We were gathered around a campfire high in the Sierra Nevada. This was a Catholic backpacking trip, so talk naturally turned to goings on within the Church. After we discussed several topics, there was a lull.
I poked at the fire with a stick, sending a plume of sparks into the air, and looked at the priest to my left. His illuminated face looked Mosaic. A man with extensive contacts in Rome, he knew many of the “players,” so I asked, “When the next conclave comes around, who is on your short list?”
He flashed a smile and pointed an index finger upward. “There’s only one name on my list,” he said. “Robert Sarah.” There were knowing nods, but these were people I’d expect to know about this African cardinal. Most Catholics in America—and elsewhere, I suppose—have never heard his name. They ought to learn it, because there is a fair chance that he will be the next pope, if the next conclave comes within five years or so. Cardinal Sarah will turn 71 in June.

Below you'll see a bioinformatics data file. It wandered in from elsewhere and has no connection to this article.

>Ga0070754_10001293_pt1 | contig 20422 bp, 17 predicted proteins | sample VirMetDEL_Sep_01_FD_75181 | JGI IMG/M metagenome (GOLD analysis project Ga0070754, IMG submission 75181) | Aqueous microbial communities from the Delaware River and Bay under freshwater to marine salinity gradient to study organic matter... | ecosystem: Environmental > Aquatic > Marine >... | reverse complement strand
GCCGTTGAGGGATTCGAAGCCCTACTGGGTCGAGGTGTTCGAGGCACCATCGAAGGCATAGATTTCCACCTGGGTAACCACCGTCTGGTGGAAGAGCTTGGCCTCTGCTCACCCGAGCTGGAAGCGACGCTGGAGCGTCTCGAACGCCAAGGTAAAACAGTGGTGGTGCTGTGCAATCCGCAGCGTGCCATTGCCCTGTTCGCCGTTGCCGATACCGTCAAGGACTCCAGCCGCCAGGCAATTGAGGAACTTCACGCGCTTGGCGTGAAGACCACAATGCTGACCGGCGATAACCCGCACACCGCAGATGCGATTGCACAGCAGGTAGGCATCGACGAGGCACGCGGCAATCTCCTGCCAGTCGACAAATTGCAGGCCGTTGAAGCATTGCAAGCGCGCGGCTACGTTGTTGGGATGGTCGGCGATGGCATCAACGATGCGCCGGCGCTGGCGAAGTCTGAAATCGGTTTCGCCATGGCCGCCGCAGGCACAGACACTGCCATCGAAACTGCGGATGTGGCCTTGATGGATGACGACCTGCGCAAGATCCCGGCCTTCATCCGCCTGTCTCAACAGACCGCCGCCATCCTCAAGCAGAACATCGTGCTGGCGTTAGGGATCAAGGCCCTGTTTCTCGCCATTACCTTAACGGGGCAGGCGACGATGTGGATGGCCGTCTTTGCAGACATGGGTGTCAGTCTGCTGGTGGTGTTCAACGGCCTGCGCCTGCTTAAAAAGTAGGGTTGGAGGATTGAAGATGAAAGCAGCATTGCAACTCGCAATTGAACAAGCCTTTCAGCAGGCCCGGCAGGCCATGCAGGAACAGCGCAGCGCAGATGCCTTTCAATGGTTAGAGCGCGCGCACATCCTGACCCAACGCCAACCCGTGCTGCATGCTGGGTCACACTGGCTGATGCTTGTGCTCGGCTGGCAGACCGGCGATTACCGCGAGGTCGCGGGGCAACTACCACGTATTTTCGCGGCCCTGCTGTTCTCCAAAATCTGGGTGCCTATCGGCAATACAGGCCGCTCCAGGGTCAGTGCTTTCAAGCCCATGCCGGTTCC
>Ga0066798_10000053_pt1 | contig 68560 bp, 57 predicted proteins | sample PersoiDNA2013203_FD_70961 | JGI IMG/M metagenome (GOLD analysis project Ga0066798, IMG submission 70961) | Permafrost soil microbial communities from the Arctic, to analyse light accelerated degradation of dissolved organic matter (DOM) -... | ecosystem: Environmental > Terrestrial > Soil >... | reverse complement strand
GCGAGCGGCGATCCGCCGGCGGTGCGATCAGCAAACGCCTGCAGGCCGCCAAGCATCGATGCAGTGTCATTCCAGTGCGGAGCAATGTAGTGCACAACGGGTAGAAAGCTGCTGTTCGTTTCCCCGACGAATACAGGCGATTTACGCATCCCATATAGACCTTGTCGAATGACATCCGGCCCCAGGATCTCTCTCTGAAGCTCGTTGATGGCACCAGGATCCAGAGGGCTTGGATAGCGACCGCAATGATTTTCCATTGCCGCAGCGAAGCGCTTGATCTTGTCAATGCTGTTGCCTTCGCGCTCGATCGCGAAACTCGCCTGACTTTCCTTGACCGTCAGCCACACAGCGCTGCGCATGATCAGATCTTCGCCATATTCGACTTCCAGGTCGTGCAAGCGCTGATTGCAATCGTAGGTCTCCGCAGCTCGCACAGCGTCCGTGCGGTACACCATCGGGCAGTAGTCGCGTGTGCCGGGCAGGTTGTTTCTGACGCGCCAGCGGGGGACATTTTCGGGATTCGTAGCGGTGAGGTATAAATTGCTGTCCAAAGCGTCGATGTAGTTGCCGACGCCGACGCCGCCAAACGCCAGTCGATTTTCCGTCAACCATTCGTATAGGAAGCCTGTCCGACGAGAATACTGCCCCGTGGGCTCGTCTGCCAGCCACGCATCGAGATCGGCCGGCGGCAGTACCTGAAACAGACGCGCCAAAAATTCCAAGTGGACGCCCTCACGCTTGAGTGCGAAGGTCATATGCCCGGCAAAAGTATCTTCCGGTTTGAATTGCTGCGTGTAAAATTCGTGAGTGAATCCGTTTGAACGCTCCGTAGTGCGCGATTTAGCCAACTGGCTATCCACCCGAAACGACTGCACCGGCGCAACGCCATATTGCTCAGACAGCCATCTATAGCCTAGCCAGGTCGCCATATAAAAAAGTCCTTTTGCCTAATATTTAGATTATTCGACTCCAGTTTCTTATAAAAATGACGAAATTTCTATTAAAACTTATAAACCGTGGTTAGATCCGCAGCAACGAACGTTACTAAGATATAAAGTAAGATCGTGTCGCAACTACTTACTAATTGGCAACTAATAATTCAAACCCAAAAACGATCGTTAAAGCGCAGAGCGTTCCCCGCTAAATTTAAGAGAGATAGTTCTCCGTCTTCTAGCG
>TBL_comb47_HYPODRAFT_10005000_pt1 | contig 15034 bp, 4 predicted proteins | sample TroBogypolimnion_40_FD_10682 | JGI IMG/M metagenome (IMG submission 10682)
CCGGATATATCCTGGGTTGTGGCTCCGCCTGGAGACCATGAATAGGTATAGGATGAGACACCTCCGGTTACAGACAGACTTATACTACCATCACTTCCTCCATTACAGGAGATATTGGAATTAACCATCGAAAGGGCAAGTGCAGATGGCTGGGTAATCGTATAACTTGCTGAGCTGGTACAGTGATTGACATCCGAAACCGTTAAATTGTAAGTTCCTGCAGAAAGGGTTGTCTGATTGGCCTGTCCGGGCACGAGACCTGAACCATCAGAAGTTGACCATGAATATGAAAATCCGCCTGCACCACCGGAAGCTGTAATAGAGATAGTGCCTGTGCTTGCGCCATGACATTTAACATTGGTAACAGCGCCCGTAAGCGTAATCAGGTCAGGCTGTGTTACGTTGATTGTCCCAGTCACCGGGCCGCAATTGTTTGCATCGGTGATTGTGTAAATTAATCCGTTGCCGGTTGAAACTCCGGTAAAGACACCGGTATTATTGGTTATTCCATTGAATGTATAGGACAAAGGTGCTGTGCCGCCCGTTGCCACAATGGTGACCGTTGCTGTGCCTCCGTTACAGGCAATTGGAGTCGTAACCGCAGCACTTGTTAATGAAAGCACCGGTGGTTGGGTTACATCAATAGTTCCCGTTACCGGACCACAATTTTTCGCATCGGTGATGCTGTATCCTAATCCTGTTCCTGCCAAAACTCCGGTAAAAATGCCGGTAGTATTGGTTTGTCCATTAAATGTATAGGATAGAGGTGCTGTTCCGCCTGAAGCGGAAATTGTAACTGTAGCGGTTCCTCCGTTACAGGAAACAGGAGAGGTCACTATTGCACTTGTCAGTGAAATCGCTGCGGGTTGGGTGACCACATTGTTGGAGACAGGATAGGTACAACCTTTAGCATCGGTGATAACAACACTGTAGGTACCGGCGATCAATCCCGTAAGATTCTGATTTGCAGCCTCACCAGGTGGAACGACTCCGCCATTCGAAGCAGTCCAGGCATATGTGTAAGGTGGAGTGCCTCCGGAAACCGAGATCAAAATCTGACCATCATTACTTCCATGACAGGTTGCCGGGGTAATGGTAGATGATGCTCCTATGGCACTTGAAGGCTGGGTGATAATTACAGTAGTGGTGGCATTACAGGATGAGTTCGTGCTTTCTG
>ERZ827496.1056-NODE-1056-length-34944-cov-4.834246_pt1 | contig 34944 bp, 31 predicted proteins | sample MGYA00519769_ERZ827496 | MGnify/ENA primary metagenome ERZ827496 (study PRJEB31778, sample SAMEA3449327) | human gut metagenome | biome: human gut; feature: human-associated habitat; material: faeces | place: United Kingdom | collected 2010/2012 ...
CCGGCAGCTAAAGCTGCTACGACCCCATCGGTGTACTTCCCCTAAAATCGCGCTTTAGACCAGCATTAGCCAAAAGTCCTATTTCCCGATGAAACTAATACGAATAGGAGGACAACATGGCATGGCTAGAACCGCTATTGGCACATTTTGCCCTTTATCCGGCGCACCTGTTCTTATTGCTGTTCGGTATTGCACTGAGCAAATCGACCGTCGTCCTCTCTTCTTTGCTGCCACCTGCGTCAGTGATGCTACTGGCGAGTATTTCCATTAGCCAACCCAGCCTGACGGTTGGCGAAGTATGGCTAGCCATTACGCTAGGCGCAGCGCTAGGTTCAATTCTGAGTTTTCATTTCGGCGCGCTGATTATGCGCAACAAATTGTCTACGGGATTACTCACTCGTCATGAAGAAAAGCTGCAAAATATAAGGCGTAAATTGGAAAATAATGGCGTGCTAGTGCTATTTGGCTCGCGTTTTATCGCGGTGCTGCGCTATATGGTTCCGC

Today he is the prefect of the Congregation for Divine Worship and the Discipline of the Sacraments. He was appointed to that post by Pope Francis. It was Benedict XVI who made Sarah a cardinal and the prefect of the Pontifical Council Cor Unum. Prior to that, John Paul II brought him to Rome to be secretary of the Congregation for the Evangelization of Peoples.
And before that, Robert Sarah was on a hit list.
A marked man
When he was thirty-four, Sarah became the youngest bishop in the world. John Paul named him the archbishop of Conakry in the West African nation of Guinea, a country of only 12 million people, 85 percent of whom are Muslim. The remaining population is split about evenly between Christians of various persuasions and followers of indigenous religions. There are only 250,000 Catholics.
At the time Guinea suffered under a brutal Marxist dictatorship headed by Sékou Touré. The Church was given little room to maneuver. Priests and laymen were persecuted. Year by year Touré sought to tighten his control of the country.